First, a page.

I've just finished the 12 week Ballymaloe Cookery School course and am eager to share some recipes and stories from the brilliant speakers that are to come... some of which are past students who have gone around to do some incredible things: Clodagh McKenna is a prolific entrepreneur and TV presenter, Lily Higgins is a Cork native and recent publisher of her book Lilly's Dream Deli, and Jordan Bourke - a lover and educator of Korean food - has been a chef along side Ottolenghi and Skye Gingle.
Before I tell you about their event, I'll share a bit about myself and my experience of Ballymaloe thus far.
I was born in Belgrade, Serbia and immigrated with my family to Ottawa, Canada when I was just 7 months old. Growing up, I never got a particular sense that I would end up being in the culinary profession. However, high school fast-food job, turned into cafe job, turned into managing one of the top 5 sandwich counters in Ottawa. I began to discover my desire for a deeper understanding of the culinary arts and where the food comes from so that I could share my joy of cooking with the world. That's what brought me to Ballymaloe.. after a little bit of fundraising first.
Being more intuitive at making savoury food, I actually became more interested in making sweet treats and pastry during the course - especially puff pastry, it's a beautiful thing.
However, if there was one Ballymaloe recipe to share with you using lamb it would be the Mild Madras Curry. The meat is meltingly tender and the freshly ground spice blend is hypnotizing. Topped with some Ballymaloe Relish, you get a real fusion of cultures – just what I like!
Mild Madras Curry with Fresh Spices
2 lb (900g) boneless lamb
4 ozs (110g) almonds
16 fl ozs (475ml/2 cups) light cream
1 tablespoon (1 American tablespoon + 1 teaspoon) pounded fresh green ginger
2 oz (50g/1/2 stick) ghee or clarified butter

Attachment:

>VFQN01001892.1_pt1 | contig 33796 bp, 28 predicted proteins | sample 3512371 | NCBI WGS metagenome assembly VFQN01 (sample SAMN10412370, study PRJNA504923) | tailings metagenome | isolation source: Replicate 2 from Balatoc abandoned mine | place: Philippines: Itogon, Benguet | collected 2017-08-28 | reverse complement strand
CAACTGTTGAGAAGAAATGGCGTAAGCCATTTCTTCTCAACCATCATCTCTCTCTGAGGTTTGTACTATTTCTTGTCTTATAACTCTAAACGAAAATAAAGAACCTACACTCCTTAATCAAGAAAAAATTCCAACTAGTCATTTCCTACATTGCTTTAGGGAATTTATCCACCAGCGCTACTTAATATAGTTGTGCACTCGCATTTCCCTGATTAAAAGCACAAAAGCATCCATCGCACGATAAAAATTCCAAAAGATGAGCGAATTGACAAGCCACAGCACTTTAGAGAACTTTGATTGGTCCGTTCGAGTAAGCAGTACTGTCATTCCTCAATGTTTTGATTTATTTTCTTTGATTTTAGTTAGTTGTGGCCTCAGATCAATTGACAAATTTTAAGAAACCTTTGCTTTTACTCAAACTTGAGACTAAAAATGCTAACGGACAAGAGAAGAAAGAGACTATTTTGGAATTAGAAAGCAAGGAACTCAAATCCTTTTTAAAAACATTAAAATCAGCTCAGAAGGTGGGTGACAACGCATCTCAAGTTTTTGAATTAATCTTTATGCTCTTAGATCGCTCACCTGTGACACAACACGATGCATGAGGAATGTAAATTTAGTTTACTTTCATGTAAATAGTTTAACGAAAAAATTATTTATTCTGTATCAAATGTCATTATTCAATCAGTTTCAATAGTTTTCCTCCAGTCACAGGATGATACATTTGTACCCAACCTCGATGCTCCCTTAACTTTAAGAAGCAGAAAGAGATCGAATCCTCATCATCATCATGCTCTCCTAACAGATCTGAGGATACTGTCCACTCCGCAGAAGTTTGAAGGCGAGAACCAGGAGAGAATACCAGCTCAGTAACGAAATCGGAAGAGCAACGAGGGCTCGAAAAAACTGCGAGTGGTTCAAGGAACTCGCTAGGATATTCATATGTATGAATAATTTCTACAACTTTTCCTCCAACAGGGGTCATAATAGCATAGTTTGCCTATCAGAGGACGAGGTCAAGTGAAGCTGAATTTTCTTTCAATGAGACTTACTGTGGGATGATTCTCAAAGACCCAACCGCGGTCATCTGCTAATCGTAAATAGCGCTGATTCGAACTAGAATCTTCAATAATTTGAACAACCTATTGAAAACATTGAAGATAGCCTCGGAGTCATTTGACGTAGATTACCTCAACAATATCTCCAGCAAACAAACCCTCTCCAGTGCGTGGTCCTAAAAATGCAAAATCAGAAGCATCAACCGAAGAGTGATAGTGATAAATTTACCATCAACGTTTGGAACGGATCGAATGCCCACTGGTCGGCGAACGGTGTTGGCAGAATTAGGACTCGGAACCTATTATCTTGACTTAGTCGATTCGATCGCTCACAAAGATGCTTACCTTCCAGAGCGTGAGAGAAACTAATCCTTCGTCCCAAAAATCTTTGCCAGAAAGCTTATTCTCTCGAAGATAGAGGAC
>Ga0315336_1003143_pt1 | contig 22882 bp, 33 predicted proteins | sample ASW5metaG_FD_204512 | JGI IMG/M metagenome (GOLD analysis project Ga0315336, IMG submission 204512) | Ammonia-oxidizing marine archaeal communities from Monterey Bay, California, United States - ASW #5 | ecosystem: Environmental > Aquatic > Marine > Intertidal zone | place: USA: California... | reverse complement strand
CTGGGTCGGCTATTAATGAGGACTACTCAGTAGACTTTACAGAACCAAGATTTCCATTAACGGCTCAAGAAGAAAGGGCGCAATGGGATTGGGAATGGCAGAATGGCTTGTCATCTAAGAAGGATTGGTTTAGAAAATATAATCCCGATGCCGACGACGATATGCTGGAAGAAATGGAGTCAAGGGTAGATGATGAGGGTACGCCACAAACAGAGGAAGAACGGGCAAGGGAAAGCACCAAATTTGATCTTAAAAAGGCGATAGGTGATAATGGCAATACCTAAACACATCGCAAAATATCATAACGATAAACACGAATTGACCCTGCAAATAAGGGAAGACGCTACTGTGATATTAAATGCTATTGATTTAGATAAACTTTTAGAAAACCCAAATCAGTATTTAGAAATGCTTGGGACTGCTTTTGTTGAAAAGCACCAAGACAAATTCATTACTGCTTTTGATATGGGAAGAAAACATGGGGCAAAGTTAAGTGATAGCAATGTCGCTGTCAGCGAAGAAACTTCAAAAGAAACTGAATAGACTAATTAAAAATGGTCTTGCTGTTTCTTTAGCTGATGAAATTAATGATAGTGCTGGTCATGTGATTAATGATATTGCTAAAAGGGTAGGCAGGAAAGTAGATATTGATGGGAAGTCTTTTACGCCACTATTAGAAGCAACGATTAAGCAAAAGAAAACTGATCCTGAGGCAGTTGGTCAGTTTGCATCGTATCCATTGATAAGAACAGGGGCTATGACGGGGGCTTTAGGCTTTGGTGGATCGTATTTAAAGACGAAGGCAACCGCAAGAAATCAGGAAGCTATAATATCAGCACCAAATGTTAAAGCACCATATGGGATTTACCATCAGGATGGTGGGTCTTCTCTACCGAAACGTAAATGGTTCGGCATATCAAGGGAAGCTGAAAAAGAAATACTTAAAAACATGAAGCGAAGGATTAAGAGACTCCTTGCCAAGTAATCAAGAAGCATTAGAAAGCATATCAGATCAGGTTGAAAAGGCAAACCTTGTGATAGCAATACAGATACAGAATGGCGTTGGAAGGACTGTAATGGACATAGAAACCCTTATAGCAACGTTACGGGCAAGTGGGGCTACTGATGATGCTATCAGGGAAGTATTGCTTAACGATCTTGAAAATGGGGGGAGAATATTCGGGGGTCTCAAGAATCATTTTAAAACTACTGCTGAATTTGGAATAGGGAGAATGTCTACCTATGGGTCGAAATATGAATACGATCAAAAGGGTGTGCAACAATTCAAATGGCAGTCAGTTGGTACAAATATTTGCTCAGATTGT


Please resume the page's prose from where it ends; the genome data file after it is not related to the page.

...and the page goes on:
4 onions - sliced in rings
4 cloves of garlic
2 teaspoons coriander seed
2 teaspoons black pepper corns
1 teaspoon green cardamon seeds
8 whole cloves
1 tablespoon (1 American tablespoon + 1 teaspoon) turmeric powder
2 teaspoons sugar
some freshly squeezed lime juice
segments of lime
Trim the meat of the majority of the fat. Blanch, peel and chop up the almonds (they should be the texture of nibbed almonds). Put into a small saucepan with the cream and simmer for 4-5 minutes. Turn off the heat and leave to infuse for 15 minutes. Meanwhile peel the ginger thinly with a vegetable peeler, pound into a paste in a pestle and mortar, or chop finely with a knife, or grate finely on a slivery grater.
Cut the meat into 4 cm (1 1/2in) cubes and mix it with the ginger and a sprinkling of salt. Melt the butter and cook the onion rings and crushed garlic over a gentle for 5 minutes.
Remove the seeds from the cardamom pods and measure 1 teaspoon. Discard the pods. Grind the fresh spices, coriander, pepper, cardamom and cloves in a clean spice or coffee grinder. Add the spices to the onions and cook over a medium heat for 2-3 minutes.
Remove the onions and then add the meat to the saucepan. Stir over a high heat until the meat browns. Return the onion and spices to the pot. Add the nut milk, turmeric and sugar. Stir well. Cover and simmer gently on top of the stove or better still in a low oven 160ºC/325ºF/gas mark 3, until the meat is cooked (1 hour approx.)
Finish by adding a few drops of lemon or lime juice to taste.
Serve with plain boiled rice, lime segments and other curry accompaniments which might include - bowls of chopped mango, Tomato chutney, Mint chutney, Raita, sliced bananas, chopped apples and poppodums.
A hot chilli sauce is also good and of course some Indian breads, Naan, Paratha
Now, be sure to check out the Past Students of Ballymaloe lecture, especially if you're considering taking a Ballymaloe couse. If you run into any of us, we'll be sure to show you around the grounds and let you know more about our experience!
May 18 2014 - 10:00am to 1:00pm